Annapolis Film Festival building on local and family bonds
By By Nayana Davis and The Baltimore Sun
Mar 24, 2014 | 11:34 AM
For documentary filmmakers and Annapolis residents Patti White and Lee Anderson, establishing a film festival in their hometown wasn't a labor of love. It was a no-brainer.
White and Anderson, business partners since 1990 when they founded an Annapolis-based production company now known as Filmsters, have traveled the film-festival circuit across America and always believed Maryland's capital was a natural for an industry "close-up."
"We've been to festivals in Colorado Springs — they have mountains, we have water — but the towns are not much different," White said. "I thought that our community could really benefit from this."
White and Anderson are creative directors of the nonprofit Annapolis Film Festival, which made its debut in 2013 with a mission to "encourage the development of all aspects of the creative arts in and around Annapolis through the cinema experience. We seek independent films, features, documentaries and shorts that will inspire, enlighten and entertain all audiences on a variety of topics, promoting Annapolis as a cultural arts center."
In that inaugural outing, the festival drew more than 2,500 attendees.
This coming weekend, the organization will host the second annual Annapolis Film Festival, a four-day event running March 27-30 and featuring more than 70 film screenings at locations around the city, including Maryland Hall for the Creative Arts, Compass Rose Theater, O'Callaghan's Hotel and St. Anne's Parish House.
In addition to films, the festival will include panel discussions led by industry insiders, including "Making Your Movie in Maryland," with panelists including the casting agent of the TV show "House of Cards" on Friday, March 28 at 10:30 p.m. at O'Callaghan's Hotel; and a question-and-answer session with David Ward, director and Oscar-winning screen writer for "The Sting," on Saturday, March 29 at 5 p.m. at Maryland Hall.
The festival will also have a segment dedicated to the work of African-American storytellers, 6:30 p.m. Friday, March 28 at Maryland Hall; and a number of sessions for those interested in learning about filmmaking.
For the full lineup of panels and seminars, go to annapolisfilmfestival.net/film-festival/panels.
"The first [festival] last year was very successful, very popular," said White, who worked for more than 30 years as a producer, director and writer, including production of "Extreme Makeover" for ABC and spending 15 years with CBS News in New York. "We knew we needed to come in with a wallop, and people responded to it."
White and Anderson see the festival as a means to celebrate cinema in Maryland and Annapolis, but this year's edition is special for White. Opening night, Thursday, March 27, will include a screening of the feature film "Jamesy Boy," produced and directed by White's sons — Trevor and Tim White.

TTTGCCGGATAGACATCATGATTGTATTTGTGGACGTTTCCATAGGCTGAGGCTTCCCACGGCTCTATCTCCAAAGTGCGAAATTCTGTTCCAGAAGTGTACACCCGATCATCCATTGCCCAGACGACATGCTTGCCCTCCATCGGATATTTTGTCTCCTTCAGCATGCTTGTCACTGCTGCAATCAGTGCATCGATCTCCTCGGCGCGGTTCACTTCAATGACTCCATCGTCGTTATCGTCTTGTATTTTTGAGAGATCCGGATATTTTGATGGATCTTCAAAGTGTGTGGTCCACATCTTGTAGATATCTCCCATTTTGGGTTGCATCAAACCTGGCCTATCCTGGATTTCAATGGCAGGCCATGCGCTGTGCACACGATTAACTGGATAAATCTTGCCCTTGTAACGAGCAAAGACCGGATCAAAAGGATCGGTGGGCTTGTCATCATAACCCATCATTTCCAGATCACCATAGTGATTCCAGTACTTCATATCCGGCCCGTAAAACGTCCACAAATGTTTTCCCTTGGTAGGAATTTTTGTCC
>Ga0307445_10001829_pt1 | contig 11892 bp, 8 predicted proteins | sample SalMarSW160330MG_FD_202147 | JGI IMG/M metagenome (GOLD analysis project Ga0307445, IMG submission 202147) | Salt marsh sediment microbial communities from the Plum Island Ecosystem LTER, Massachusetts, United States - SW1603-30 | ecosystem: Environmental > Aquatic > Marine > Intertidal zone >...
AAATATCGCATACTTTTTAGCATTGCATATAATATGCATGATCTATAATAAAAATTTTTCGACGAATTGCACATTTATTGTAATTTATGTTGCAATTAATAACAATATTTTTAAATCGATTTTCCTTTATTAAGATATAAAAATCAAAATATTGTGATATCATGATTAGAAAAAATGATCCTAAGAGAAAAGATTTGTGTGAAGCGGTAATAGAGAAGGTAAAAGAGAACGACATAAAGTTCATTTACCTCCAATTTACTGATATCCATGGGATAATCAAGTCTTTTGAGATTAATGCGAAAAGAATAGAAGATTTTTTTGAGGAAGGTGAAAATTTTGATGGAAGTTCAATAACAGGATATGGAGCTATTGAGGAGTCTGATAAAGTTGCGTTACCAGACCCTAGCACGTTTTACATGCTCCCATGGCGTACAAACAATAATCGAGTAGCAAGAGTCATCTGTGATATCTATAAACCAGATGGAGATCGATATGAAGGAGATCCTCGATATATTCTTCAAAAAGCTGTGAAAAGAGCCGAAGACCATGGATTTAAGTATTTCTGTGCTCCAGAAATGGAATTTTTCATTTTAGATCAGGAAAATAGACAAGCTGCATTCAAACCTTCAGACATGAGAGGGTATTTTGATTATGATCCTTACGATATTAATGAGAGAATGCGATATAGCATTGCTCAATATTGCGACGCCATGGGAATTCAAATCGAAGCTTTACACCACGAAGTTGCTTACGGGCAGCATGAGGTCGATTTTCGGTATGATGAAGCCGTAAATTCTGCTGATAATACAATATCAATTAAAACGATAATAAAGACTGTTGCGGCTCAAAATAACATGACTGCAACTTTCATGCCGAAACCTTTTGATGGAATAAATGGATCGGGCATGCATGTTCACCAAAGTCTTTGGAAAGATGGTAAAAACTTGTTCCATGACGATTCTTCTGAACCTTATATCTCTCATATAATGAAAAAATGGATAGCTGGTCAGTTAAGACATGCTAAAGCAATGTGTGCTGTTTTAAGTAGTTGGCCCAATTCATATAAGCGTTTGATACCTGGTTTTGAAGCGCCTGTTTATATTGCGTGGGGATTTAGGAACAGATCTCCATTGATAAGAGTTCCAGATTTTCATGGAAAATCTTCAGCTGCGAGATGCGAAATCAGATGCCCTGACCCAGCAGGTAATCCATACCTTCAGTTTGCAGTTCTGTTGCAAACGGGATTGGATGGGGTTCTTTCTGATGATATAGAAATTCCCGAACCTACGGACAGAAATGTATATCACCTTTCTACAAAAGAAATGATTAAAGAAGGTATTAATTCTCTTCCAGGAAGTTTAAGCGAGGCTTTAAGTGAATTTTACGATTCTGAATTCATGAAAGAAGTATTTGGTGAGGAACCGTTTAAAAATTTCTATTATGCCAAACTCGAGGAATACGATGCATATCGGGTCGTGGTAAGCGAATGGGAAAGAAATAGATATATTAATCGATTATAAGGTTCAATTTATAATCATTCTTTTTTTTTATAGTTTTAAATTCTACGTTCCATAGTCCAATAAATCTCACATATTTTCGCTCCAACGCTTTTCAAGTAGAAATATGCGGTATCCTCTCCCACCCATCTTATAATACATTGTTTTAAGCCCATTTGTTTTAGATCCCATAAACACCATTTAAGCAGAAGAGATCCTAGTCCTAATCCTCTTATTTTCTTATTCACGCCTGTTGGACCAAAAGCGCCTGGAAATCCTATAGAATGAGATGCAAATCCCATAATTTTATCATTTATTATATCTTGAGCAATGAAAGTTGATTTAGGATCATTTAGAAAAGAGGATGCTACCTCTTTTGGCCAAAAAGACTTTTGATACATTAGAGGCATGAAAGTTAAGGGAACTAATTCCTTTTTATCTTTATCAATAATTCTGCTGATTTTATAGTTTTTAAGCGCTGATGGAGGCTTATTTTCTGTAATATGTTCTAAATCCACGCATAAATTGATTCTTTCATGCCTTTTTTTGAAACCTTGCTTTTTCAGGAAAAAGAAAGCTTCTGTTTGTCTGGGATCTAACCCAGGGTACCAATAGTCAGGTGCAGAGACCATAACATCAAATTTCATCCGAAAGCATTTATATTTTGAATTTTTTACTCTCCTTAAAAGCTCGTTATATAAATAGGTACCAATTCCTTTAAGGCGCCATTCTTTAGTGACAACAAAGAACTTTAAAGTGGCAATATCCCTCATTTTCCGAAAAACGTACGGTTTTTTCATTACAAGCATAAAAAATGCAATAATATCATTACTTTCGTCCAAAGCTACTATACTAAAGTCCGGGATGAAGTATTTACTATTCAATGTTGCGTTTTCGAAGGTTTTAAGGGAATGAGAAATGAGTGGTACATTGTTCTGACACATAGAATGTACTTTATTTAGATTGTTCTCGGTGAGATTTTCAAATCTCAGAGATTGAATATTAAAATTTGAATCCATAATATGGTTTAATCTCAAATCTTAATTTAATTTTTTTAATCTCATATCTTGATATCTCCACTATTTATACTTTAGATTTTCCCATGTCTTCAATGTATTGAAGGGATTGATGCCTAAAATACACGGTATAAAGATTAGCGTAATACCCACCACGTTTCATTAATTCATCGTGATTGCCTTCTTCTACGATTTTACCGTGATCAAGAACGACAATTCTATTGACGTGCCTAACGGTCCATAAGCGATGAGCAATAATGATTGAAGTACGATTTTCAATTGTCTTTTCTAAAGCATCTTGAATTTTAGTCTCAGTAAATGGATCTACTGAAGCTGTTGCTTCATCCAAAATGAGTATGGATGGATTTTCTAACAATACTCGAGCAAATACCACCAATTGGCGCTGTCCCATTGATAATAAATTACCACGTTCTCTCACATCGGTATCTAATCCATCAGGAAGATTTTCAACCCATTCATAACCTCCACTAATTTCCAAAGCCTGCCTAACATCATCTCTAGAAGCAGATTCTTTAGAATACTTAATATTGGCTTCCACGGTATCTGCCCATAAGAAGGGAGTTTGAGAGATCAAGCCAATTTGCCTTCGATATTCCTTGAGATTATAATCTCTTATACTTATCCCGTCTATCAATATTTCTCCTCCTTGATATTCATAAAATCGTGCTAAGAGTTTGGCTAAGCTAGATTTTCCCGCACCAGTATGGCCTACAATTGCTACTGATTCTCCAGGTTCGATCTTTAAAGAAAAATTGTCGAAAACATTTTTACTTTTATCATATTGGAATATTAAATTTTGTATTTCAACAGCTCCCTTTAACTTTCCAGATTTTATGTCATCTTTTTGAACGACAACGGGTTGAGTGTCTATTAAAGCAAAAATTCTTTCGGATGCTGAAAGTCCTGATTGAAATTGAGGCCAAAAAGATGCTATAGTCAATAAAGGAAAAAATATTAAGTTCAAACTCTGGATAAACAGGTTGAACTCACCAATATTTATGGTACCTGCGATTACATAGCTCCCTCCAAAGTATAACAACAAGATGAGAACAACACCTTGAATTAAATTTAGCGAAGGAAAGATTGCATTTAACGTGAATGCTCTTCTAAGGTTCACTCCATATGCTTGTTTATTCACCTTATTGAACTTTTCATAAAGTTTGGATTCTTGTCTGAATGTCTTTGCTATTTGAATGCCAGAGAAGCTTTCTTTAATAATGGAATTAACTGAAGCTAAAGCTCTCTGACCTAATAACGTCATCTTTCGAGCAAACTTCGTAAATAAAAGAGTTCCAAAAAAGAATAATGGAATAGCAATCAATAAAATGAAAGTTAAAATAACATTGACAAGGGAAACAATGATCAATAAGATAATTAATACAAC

The movie, which stars Mary-Louise Parker, Ving Rhames, James Woods and Spencer Lofranco, tells the tale of a troubled young man looking for redemption. It will be shown at 7 p.m. at Maryland Hall.
The movie was filmed in Maryland and was inspired in part by Patti White and Lee Anderson's own award-winning documentary, "If I Could." That film, made in 2001, portrays the lives of Denver residents Tracy Marasco and her son James Burns, who were both juvenile delinquents treated at VisionQuest, an alternative to jail program that serves youth across the country.
"We had to absorb all the pain, helplessness and despair the family had to endure," recalled Anderson, who worked for years as a news and commercial producer for ABC and CBS affiliates in Maryland. "But, as journalists, we couldn't interfere. Patti and I would go back to our hotel at night and cry."
"If I Could" will be shown 10 a.m. Saturday, March 29, at Maryland Hall.
In addition to her sons' work, Patti White noted there's another connection to the Filmsters' 2001 documentary that will make an appearance at the festival: "Revolving Doors," a short film about the cycles of incarceration faced by young men, was made by James Burns — the subject of "If I Could" who is now a 27-year-old aspiring artist. "Revolving Doors" will screen at 2:30 p.m. Saturday, March 29 at Maryland Hall with another documentary film, "Lost for Life."
Trevor White, a 28-year-old filmmaker now living in Los Angeles, is thrilled that "Jamesy Boy," will be shown in his hometown.
"It's incredible to share this with all my neighbors and close friends," he said.
He and his brother grew up in Annapolis and attended the Key School. Their film was shot in and around Baltimore in 2012, and in an article in The Baltimore Sun that year, "Jamesy Boy" actor Woods described the brothers as "a wonderful team."
"I was amazed this was their first feature," Woods said in the Sun story. "Talent is a gift from God. Good breeding is from good parenting. These guys had both."